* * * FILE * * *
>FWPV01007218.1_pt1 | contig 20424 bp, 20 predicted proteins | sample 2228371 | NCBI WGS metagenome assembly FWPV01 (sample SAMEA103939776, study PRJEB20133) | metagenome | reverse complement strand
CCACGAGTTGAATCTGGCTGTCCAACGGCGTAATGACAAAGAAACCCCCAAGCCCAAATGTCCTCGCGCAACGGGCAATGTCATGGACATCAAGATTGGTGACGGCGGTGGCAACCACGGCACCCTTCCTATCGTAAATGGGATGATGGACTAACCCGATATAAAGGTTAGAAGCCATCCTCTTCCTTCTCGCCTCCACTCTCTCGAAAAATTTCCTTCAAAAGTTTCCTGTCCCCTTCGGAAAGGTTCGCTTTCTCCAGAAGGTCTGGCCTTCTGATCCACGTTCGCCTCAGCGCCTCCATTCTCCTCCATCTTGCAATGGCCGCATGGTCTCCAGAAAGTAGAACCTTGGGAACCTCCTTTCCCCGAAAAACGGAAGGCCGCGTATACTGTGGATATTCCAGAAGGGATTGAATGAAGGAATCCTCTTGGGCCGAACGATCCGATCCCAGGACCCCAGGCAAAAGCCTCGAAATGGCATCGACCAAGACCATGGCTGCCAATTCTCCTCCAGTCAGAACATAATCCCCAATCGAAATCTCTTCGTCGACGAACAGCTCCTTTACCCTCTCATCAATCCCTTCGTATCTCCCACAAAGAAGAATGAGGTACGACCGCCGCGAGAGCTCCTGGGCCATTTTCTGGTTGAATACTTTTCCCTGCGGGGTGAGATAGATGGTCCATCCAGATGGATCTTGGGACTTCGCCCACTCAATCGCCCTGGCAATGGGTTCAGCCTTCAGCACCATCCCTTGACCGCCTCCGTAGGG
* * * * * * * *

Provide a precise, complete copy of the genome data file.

>FWPV01007218.1_pt1 | contig 20424 bp, 20 predicted proteins | sample 2228371 | NCBI WGS metagenome assembly FWPV01 (sample SAMEA103939776, study PRJEB20133) | metagenome | reverse complement strand
CCACGAGTTGAATCTGGCTGTCCAACGGCGTAATGACAAAGAAACCCCCAAGCCCAAATGTCCTCGCGCAACGGGCAATGTCATGGACATCAAGATTGGTGACGGCGGTGGCAACCACGGCACCCTTCCTATCGTAAATGGGATGATGGACTAACCCGATATAAAGGTTAGAAGCCATCCTCTTCCTTCTCGCCTCCACTCTCTCGAAAAATTTCCTTCAAAAGTTTCCTGTCCCCTTCGGAAAGGTTCGCTTTCTCCAGAAGGTCTGGCCTTCTGATCCACGTTCGCCTCAGCGCCTCCATTCTCCTCCATCTTGCAATGGCCGCATGGTCTCCAGAAAGTAGAACCTTGGGAACCTCCTTTCCCCGAAAAACGGAAGGCCGCGTATACTGTGGATATTCCAGAAGGGATTGAATGAAGGAATCCTCTTGGGCCGAACGATCCGATCCCAGGACCCCAGGCAAAAGCCTCGAAATGGCATCGACCAAGACCATGGCTGCCAATTCTCCTCCAGTCAGAACATAATCCCCAATCGAAATCTCTTCGTCGACGAACAGCTCCTTTACCCTCTCATCAATCCCTTCGTATCTCCCACAAAGAAGAATGAGGTACGACCGCCGCGAGAGCTCCTGGGCCATTTTCTGGTTGAATACTTTTCCCTGCGGGGTGAGATAGATGGTCCATCCAGATGGATCTTGGGACTTCGCCCACTCAATCGCCCTGGCAATGGGTTCAGCCTTCAGCACCATCCCTTGACCGCCTCCGTAGGG